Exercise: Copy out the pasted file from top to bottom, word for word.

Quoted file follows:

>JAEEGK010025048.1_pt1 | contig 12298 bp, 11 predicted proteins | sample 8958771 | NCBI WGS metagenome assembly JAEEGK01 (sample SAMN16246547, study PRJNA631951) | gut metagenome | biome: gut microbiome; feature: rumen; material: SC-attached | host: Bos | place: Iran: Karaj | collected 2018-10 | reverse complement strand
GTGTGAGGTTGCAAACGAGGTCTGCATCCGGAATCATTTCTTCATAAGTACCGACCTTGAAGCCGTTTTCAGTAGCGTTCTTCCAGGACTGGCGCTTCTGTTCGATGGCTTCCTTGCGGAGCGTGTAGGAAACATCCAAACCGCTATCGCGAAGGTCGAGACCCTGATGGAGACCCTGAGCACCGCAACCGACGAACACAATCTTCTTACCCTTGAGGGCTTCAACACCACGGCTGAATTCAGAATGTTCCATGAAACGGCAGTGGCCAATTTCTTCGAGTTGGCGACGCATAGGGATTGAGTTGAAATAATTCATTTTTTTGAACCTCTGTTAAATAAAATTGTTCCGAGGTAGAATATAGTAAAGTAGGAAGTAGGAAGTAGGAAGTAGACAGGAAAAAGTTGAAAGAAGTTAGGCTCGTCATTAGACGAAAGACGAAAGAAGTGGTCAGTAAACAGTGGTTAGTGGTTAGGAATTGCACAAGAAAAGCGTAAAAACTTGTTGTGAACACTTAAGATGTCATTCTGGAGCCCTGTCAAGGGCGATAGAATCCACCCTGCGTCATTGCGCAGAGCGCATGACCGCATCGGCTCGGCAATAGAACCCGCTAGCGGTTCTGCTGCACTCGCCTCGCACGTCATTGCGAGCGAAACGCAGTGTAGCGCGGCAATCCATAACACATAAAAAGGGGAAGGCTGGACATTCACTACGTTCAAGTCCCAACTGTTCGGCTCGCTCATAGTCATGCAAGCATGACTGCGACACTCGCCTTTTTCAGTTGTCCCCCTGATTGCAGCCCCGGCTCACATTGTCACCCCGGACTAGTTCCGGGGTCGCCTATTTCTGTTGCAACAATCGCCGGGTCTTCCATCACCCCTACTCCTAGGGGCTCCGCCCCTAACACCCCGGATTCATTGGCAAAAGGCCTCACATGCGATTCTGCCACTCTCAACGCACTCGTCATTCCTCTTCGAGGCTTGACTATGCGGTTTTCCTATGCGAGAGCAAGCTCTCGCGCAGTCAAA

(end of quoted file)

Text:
>JAEEGK010025048.1_pt1 | contig 12298 bp, 11 predicted proteins | sample 8958771 | NCBI WGS metagenome assembly JAEEGK01 (sample SAMN16246547, study PRJNA631951) | gut metagenome | biome: gut microbiome; feature: rumen; material: SC-attached | host: Bos | place: Iran: Karaj | collected 2018-10 | reverse complement strand
GTGTGAGGTTGCAAACGAGGTCTGCATCCGGAATCATTTCTTCATAAGTACCGACCTTGAAGCCGTTTTCAGTAGCGTTCTTCCAGGACTGGCGCTTCTGTTCGATGGCTTCCTTGCGGAGCGTGTAGGAAACATCCAAACCGCTATCGCGAAGGTCGAGACCCTGATGGAGACCCTGAGCACCGCAACCGACGAACACAATCTTCTTACCCTTGAGGGCTTCAACACCACGGCTGAATTCAGAATGTTCCATGAAACGGCAGTGGCCAATTTCTTCGAGTTGGCGACGCATAGGGATTGAGTTGAAATAATTCATTTTTTTGAACCTCTGTTAAATAAAATTGTTCCGAGGTAGAATATAGTAAAGTAGGAAGTAGGAAGTAGGAAGTAGACAGGAAAAAGTTGAAAGAAGTTAGGCTCGTCATTAGACGAAAGACGAAAGAAGTGGTCAGTAAACAGTGGTTAGTGGTTAGGAATTGCACAAGAAAAGCGTAAAAACTTGTTGTGAACACTTAAGATGTCATTCTGGAGCCCTGTCAAGGGCGATAGAATCCACCCTGCGTCATTGCGCAGAGCGCATGACCGCATCGGCTCGGCAATAGAACCCGCTAGCGGTTCTGCTGCACTCGCCTCGCACGTCATTGCGAGCGAAACGCAGTGTAGCGCGGCAATCCATAACACATAAAAAGGGGAAGGCTGGACATTCACTACGTTCAAGTCCCAACTGTTCGGCTCGCTCATAGTCATGCAAGCATGACTGCGACACTCGCCTTTTTCAGTTGTCCCCCTGATTGCAGCCCCGGCTCACATTGTCACCCCGGACTAGTTCCGGGGTCGCCTATTTCTGTTGCAACAATCGCCGGGTCTTCCATCACCCCTACTCCTAGGGGCTCCGCCCCTAACACCCCGGATTCATTGGCAAAAGGCCTCACATGCGATTCTGCCACTCTCAACGCACTCGTCATTCCTCTTCGAGGCTTGACTATGCGGTTTTCCTATGCGAGAGCAAGCTCTCGCGCAGTCAAA